Two independent observers also repeated the measurements for the indices and the main author repeated measurements one week later to determine intra and inter-observer errors. Written guidelines were provided on how the take the measurements. Observers were blinded when taking measurements to reduce bias.

The instructions on measurement were as follows:

MDI: Using the AP pelvis radiograph, focus on the side that the femoral neck fracture has occurred. Using the tip of the lesser trochanter as the starting point, measure a distance of 2 cm, vertically proximal. At this level, measure the metaphyseal diameter from the lateral outer cortex to the medial outer cortex in millimetres. This is called measurement A. From the tip of the lesser trochanter, measure a distance of 2 cm vertically distal. At this level, measure the diaphyseal cortices separately and the medulla dimensions in millimetres. The two cortical thicknesses at this level are called B1 and B2. The medullary diameter at the same level is called C.

The formula for calculating the MDI score is: <a onClick="popup('http://www.josr-online.com/content/6/1/59/mathml/M1','MathML',630,470);return false;" target="_blank" href="http://www.josr-online.com/content/6/1/59/mathml/M1">View MathML</a>

CBR: Using the same measurements as above, apply the formula as follows:

<a onClick="popup('http://www.josr-online.com/content/6/1/59/mathml/M2','MathML',630,470);return false;" target="_blank" href="http://www.josr-online.com/content/6/1/59/mathml/M2">View MathML</a>. See Figure 1.

By prospectively recruiting 560 patients over 6 years, we will have ensured that a true representation of the general population at risk is present.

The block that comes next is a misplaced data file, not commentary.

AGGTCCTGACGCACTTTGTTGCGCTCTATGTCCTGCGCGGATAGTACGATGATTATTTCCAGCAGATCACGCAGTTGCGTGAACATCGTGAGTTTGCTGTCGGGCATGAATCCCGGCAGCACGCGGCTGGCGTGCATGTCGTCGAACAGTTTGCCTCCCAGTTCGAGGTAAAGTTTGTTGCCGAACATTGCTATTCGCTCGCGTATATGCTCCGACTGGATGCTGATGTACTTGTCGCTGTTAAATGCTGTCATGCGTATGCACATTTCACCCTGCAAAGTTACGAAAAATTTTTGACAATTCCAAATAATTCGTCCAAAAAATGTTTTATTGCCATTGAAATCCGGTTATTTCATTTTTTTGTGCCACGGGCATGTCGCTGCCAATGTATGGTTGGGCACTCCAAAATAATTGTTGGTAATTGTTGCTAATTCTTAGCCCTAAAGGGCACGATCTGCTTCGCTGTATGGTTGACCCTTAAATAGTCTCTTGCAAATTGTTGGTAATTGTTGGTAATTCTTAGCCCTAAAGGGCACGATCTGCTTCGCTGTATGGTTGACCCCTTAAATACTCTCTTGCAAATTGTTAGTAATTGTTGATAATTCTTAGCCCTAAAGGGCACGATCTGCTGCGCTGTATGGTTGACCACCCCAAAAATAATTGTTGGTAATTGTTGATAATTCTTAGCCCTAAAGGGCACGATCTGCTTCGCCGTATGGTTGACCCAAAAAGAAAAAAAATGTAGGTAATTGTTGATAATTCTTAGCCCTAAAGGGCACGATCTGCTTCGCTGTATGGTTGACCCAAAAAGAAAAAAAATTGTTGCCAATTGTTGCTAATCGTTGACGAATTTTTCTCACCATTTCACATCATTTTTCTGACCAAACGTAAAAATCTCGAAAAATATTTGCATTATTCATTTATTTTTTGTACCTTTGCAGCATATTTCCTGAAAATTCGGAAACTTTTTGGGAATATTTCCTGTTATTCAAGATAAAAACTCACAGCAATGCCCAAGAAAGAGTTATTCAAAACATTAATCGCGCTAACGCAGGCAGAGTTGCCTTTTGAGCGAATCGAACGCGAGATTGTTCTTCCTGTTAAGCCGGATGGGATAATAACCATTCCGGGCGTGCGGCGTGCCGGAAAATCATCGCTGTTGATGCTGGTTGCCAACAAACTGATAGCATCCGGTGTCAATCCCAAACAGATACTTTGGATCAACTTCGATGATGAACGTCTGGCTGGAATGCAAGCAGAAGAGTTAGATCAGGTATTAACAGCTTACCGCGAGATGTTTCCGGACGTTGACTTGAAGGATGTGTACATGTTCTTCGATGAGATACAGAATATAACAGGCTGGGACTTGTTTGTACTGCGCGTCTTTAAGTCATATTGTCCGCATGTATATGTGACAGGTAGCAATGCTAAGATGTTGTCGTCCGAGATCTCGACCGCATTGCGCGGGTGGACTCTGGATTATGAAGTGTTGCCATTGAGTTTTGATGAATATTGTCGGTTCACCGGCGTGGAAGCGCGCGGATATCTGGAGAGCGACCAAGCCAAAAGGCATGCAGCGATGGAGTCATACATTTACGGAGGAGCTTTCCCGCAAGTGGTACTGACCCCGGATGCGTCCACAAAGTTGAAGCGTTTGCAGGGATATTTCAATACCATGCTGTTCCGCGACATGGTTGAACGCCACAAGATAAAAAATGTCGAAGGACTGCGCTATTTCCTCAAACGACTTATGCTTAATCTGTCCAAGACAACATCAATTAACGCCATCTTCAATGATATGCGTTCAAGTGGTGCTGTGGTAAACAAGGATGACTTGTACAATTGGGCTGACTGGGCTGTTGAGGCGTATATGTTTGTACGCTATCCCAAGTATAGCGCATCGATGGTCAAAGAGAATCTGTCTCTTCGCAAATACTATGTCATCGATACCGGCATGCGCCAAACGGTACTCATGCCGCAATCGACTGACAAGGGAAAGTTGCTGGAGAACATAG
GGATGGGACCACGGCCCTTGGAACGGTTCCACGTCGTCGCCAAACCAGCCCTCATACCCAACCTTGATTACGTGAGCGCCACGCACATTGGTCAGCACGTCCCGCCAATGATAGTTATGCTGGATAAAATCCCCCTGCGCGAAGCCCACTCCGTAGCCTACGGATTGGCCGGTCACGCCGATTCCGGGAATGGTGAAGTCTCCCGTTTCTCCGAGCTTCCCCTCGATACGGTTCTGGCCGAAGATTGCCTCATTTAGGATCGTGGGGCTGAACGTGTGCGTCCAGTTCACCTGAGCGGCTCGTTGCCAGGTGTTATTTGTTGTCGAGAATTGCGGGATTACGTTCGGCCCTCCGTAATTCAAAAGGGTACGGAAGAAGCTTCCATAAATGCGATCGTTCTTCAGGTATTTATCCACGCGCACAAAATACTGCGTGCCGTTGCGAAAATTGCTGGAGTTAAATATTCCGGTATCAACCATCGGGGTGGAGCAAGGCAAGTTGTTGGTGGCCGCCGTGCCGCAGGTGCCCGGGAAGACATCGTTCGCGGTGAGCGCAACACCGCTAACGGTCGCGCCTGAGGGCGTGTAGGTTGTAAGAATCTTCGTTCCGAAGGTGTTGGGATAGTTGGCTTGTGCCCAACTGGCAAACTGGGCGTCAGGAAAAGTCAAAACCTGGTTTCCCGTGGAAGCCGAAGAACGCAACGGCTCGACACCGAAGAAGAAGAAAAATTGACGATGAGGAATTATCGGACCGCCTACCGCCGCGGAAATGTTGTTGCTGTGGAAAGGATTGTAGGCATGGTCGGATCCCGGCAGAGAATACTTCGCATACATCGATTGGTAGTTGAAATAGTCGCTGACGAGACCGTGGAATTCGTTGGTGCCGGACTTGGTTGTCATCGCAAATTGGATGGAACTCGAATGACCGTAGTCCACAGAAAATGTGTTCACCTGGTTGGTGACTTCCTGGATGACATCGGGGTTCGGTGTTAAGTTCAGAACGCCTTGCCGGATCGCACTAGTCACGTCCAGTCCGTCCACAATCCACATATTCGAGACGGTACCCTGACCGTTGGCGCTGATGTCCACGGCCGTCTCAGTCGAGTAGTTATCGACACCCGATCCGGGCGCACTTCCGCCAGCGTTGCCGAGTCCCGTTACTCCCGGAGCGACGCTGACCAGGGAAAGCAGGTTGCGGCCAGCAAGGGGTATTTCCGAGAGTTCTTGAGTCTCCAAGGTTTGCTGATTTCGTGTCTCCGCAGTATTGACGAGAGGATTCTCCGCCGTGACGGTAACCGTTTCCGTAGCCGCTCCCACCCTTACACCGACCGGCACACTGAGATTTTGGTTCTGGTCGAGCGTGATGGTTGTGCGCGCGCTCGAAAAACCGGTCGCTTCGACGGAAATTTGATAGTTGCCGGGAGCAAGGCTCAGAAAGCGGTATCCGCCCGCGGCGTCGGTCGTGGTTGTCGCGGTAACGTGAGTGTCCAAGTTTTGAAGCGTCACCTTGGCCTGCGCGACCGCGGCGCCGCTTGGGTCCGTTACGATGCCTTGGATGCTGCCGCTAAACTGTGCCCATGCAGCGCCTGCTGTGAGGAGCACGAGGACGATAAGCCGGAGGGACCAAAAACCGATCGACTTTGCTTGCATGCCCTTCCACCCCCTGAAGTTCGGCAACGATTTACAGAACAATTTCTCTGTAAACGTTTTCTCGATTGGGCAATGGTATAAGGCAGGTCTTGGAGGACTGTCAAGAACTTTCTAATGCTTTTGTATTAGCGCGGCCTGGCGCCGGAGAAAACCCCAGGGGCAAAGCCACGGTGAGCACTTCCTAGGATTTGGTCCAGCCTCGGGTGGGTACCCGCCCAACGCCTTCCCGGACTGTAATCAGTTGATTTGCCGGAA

Sample size

We set the alpha level at P < 0.05 and the power of the study at 80%. From a statistical power calculations table, a sample of at least 127 is required to detect a statistically significant difference between the two groups [18]. A p value of P < 0.05 was deemed statistically significant.

Statistical methods

To compare risk factors for intra-operative fracture (cases), Uni-ANOVA tests were performed comparing age, sex, time to operation, operator experience and cemented or uncemented stem use, to the control group (no fracture). A multivariate regression analysis was carried out to exclude any confounding factors. Assumptions were verified by means of hypothesis testing. See Table 1.

Outcomes between the cases and controls were compared using multivariate regression analysis. Odds ratios, chi square and B values were calculated and a co linearity statistical tolerance confirmed that the results presented are accurate. See Table 2.

Using the results from Table 1 and 2, significant risk factors and outcomes were presented in detail. See Table 3.

Table 3. Comparison of Uncemented and Cemented Groups, intra-operative fracture incidence and outcomes according to the Vancouver Classification